Baen Books, 2013, 368 pages
On Saturday afternoon, Nikki Delany thought, "George Wilson, in the kitchen, with a blender." By dinner, she had killed George and posted his gory murder to her blog. The next day, she put on her mourning clothes and went out to meet her best friend for lunch to discuss finding a replacement for her love interest.
Nikki is a horror novelist. Her choice of career is dictated by an obsessive compulsive disorder that forces her to write stories of death and destruction. She can't control it, doesn't understand it, but can use it to make money anywhere in the world. Currently "anywhere" is in Japan, hiding from her mother who sees Nikki's OCD as proof she's mentally unstable. Nikki's fragile peace starts to fall apart when the police arrest her for the murder of an American expatriate. Someone killed him with a blender.
Reality starts to unravel around Nikki. She's attacked by a raccoon in a business suit. After a series of blackouts, she's accompanied by a boy that no one else can see, a boy who claims to be a god. Is she really being pursued by Japanese myths - or is she simply going insane?
Eight Million Gods reads like an otaku fangirl letting all her freak flags fly. A fan fiction writer heroine goes to Japan to escape an evil domineering mother, becomes possessed by a cute Samurai spirit boy, hauls a katana around and gets in battles with gods and monsters, and winds up with the hot cat-dude in the end.
Nikki Delany suffers from hypergraphia, a kind of OCD that compels her to write on any available surface. When given writing materials and an outlet, she writes gory horror stories and yaoi fan fiction. Her mother, a U.S. senator, has kept her locked up and hospitalized for much of her life, appalled by both her disorder and the things she writes. Nikki has escaped her mother, with some money from an advance after actually getting one of her novels sold, and now she's in Japan, with a small but loyal fanbase. Things go wrong when a Japanese police officer overhears her describing to one of her friends her latest murder scene - a gaijin businessman in Japan is murdered in his apartment by having a blender shoved through his stomach.
Problem is, it turns out that a gaijin businessman in Nikki's city was just murdered in his apartment by having a blender shoved through his stomach. Understandably, the police have a few questions for her.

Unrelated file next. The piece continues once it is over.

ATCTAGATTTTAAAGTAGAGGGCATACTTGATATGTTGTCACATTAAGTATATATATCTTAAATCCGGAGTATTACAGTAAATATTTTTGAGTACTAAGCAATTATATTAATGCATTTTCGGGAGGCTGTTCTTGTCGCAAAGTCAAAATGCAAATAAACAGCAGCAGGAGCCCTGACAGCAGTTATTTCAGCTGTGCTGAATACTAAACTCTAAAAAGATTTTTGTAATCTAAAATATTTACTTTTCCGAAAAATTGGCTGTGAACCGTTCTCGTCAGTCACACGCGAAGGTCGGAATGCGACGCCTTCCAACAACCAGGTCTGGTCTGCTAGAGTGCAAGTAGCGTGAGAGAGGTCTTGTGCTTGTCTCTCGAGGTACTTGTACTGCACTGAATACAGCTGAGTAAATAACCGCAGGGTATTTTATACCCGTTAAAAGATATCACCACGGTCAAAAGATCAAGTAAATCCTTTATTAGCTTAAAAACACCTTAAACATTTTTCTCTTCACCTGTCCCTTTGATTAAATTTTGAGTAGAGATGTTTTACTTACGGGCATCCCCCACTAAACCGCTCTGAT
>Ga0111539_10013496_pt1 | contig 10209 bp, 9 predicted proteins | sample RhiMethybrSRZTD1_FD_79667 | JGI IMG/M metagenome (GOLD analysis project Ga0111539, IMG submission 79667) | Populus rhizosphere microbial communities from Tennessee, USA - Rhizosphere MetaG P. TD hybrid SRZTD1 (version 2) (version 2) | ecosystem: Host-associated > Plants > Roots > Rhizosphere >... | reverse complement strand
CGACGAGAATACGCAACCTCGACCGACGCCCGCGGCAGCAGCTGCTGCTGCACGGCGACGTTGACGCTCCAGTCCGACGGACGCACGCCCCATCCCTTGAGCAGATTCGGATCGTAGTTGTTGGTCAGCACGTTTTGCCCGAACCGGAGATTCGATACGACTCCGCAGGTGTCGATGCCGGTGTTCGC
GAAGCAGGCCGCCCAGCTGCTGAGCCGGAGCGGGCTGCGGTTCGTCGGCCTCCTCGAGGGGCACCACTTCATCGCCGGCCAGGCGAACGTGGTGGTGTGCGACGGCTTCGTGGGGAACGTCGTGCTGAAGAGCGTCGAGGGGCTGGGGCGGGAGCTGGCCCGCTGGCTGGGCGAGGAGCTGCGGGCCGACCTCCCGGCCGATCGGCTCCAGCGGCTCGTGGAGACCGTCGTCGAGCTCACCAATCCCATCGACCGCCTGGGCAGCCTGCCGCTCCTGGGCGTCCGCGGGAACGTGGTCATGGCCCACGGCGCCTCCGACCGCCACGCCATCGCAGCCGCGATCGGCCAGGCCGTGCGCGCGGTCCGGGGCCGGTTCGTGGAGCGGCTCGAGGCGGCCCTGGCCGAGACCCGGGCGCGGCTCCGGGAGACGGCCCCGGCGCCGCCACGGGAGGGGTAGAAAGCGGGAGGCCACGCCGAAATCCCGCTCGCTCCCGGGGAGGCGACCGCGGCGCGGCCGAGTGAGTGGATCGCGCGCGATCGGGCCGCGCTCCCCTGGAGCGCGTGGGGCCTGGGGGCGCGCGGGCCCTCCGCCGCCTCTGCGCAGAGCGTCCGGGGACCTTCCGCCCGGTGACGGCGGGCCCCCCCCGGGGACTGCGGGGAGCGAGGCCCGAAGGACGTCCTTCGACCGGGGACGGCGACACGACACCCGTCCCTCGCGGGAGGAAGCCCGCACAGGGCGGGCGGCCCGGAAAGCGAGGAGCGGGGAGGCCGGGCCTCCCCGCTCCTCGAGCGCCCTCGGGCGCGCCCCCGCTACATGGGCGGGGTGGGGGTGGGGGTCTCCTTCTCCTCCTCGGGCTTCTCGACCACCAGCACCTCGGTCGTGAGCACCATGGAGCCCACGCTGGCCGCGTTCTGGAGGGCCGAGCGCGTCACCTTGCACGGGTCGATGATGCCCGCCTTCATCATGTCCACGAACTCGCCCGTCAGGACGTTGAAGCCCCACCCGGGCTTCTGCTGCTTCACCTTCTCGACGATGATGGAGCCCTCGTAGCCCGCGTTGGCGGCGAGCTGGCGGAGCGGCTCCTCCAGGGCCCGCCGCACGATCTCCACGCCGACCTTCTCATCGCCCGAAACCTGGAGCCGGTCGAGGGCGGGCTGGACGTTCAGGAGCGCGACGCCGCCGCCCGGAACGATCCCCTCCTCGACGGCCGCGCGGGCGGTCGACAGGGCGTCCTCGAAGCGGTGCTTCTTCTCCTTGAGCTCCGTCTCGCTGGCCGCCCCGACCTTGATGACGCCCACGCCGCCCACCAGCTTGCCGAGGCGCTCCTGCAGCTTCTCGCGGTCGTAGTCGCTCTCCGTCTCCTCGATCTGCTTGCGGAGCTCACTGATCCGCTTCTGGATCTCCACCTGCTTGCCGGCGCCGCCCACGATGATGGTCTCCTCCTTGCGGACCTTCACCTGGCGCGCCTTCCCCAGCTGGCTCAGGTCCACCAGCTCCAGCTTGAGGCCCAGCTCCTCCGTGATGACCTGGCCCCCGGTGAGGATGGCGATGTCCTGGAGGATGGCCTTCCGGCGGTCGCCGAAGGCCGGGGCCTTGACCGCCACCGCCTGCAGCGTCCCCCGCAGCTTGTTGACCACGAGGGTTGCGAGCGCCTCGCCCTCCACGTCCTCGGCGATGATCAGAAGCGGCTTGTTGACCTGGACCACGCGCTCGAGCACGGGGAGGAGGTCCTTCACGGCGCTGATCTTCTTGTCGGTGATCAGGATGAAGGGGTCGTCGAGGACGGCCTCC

At this point, the story goes off the rails and only occasionally regains direction. The author packed this book with every manga trope you can imagine. There are manic pixie Japanese dream girls who use aikido on lecherous groping sararimen. There are kami and spider-geishas and Samurai ghosts and Susanoo hiding magic spears and gods possessing shrine maidens and gaijin running through a Japanese street festival chased by yakuza tanuki and secret anti-supernatural government organizations (run by a man named "Shiva"). Nikki, it turns out, is actually an oracle whose writing is describing actual events, which means whenever we need some exposition or to get over the next plot bump, she scribbles a scene from some other character's point of view. The plot is about saving the world from a vengeful goddess, which involves a lot of MacGuffin hunts and lengthy teeheehees about how very Japanese Japan is.
Wen Spencer, who is really a paranormal romance author pretending to write urban fantasies, is lucky she's not a YA author — she'd be canceled faster than you can say "weeaboo."
I listened to this as an audiobook, and while this is not entirely the author's fault, I think she must take some of the blame for the tone she set with her writing, which apparently inspired the narrator to give every Japanese character a thick Japanese accent (even when they are speaking Japanese to other Japanese). The female Japanese characters mostly spoke in high-pitched schoolgirl squeals.
Nikki has a final confrontation with her evil mother (family secrets are revealed, but not how even a senator can have a basically functional adult involuntarily committed), and then she winds up with her growly happa cat-dude (you can tell who's the love interest right away because he "growls" practically all of his dialog) after facing down the Big Bad.
This was a brainless magical cat girl of a novel, cute and fluffy and entertaining in the way that stuffing your face with candy is entertaining, but leaves you feeling empty and a little queasy.
Also by Wen Spencer: My review of The Black Wolves of Boston.
My complete list of book reviews.